Organizations are taking stock and settling into a new way of working after a period of uncertainty and change driven by the COVID-19 pandemic. 2022 brought new challenges to the physical security industry, such as product shortages and human resource issues. Despite these changing conditions, the industry has shown resilience and adaptability. Recently, Genetec gathered insights from over 3,700 physical security professionals from around the world to discuss some of the security strategies they have put in place as they begin 2023.
The report brought to light several key insights for physical security professionals as they navigate the changing industry landscape.
IT Is Playing A Larger Role in Physical Security
A decade ago, most physical security systems in larger organizations were managed by personnel in specialized security departments. However, the transition to network physical security systems has meant that Information Technology (IT) departments are taking greater responsibility for managing physical security systems as part of network and technology governance. IT survey respondents prioritized cybersecurity issues related to the management and deployment of physical security systems.
Cybersecurity Is Top of Mind
When asked about the challenges faced when managing employee and visitor safety, more than half of the organizations selected cybersecurity as their main challenge. This was particularly evident for organizations with over 100,000 employees, with 62.3% of them indicating that cybersecurity was their top challenge, compared to 52.1% for companies with under 100,000 employees.
The report also revealed that almost half of the organizations surveyed had activated an improved cybersecurity strategy in 2022, and more than a third of all respondents are looking to invest in cybersecurity-related tools in the next 12 months.
Use of Physical Security for Business Operations
Physical security systems are becoming strategic assets to cope with a variety of challenges that go beyond just mitigating risk and are now playing a much more significant role in organizations’ digital transformation. The trend to consider physical security solutions as more than just a cost associated with protecting people and assets will continue.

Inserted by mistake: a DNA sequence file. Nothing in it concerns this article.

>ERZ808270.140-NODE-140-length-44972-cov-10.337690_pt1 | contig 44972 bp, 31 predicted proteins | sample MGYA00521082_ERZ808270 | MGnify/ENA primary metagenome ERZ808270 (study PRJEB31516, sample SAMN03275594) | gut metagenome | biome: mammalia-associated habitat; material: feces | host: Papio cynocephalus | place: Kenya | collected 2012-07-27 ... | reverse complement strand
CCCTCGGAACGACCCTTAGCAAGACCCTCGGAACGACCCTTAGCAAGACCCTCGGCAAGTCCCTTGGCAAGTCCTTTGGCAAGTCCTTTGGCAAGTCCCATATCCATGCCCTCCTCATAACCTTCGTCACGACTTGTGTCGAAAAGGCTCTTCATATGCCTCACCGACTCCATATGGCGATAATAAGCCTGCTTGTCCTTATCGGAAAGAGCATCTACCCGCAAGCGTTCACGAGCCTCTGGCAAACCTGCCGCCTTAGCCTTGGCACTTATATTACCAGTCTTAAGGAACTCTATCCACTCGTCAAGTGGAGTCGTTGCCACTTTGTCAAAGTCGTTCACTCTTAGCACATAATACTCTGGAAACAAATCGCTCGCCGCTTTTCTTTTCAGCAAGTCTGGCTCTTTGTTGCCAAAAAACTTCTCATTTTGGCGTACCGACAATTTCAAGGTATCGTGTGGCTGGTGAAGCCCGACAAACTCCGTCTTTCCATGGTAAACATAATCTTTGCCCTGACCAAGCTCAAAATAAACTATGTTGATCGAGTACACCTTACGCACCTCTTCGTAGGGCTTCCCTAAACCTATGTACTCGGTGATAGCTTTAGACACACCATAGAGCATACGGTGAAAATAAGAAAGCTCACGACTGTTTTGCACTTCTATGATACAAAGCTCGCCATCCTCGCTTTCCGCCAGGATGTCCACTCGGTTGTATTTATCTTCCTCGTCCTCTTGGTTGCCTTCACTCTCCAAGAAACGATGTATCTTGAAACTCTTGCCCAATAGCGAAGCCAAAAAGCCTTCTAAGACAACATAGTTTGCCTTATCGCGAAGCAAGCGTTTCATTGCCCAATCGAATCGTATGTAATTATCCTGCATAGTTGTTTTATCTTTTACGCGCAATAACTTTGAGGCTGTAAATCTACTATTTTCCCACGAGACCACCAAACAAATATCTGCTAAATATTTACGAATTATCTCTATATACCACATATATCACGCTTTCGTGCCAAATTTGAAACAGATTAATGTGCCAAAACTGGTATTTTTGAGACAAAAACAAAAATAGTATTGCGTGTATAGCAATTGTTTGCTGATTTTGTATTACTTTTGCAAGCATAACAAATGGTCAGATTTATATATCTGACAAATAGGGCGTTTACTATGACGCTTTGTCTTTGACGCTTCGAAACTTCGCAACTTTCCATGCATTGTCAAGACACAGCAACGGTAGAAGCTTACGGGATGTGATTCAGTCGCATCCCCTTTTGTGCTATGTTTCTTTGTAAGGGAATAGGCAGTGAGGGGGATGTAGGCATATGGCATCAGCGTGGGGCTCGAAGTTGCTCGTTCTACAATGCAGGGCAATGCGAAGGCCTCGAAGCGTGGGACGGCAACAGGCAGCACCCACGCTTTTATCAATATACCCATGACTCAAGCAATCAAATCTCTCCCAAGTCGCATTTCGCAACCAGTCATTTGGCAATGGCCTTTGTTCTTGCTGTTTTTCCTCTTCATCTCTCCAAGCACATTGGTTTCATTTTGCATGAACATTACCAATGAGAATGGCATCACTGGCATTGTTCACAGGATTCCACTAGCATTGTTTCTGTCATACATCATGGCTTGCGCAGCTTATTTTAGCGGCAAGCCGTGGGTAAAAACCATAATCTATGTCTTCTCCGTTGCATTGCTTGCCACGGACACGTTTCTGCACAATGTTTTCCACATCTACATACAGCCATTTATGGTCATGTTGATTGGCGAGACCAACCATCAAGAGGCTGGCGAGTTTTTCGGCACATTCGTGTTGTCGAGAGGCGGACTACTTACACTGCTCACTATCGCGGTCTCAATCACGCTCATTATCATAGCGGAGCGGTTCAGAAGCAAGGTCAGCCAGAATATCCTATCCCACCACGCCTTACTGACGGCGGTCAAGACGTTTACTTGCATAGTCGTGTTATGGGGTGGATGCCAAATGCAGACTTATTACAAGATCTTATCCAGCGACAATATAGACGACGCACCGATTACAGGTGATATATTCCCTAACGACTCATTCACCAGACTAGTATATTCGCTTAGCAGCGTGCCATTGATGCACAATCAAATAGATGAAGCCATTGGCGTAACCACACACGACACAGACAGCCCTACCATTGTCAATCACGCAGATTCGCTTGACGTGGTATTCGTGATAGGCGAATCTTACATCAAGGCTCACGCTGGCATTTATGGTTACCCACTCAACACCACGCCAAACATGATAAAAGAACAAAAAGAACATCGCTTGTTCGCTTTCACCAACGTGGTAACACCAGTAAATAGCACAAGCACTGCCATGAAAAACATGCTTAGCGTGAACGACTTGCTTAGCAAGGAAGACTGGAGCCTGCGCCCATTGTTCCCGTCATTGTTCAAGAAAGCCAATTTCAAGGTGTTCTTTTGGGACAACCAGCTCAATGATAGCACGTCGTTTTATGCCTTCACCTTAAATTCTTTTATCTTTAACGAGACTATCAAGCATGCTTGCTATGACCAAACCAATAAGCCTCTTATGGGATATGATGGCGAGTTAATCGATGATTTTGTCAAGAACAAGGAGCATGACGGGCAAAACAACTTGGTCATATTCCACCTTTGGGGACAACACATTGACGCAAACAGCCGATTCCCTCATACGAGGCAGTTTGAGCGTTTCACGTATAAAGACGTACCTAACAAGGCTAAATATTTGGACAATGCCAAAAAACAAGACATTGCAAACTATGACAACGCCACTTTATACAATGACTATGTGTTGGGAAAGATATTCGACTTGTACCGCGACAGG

Video surveillance, in particular, offers a rich source of data. Organizations may already have sufficient video surveillance systems installed and can utilize existing data to fundamentally change business processes via the data gathered. Examples include monitoring customer queue lengths in retail organizations or decreasing traffic congestion levels in city centers by timing traffic light signals.
Physical Security Gets Unified
For many organizations, restrictions from the pandemic acted as a further catalyst to unify their video surveillance and access control systems as some end users needed to take this step to effectively manage the safe movement of occupants around their facilities. The increased demand for this approach may have caused some systems integrators to gain greater expertise and awareness of the benefits of unification, resulting in more recommendations to end users to consider this approach.
Most respondents (64%) reported that they run both video surveillance and access control in their physical security deployments. Of those, 77% indicated that their organization had implemented either integration between video surveillance and access control systems from different vendors, or a unified video surveillance and access control solution from one manufacturer.
The Future of Security Is Hybrid
Although the physical security industry is still lagging behind other industries in its adoption of the cloud, there are clear signs that the move in this direction will continue. All things point to hybrid-cloud deployments being the way forward for enterprises. From the survey, 54% of end user respondents indicated that their organization’s target vision for security deployment is a blend of on-premises and cloud-based solutions. A hybrid approach enables organizations to optimize their existing on-premises investments while leveraging cloud options to save cost, increase security and efficiency, and enable remote access to systems and sensors.
The full Genetec 2022 State of the Industry Report is available for download here.
Kyle Hurt is the Senior Director of Sales for Genetec in the United States. In this role, he is responsible for implementing sales plans to successfully achieve business objectives in the region while working closely with engineers, consultants, and clients to ensure a smooth customer journey.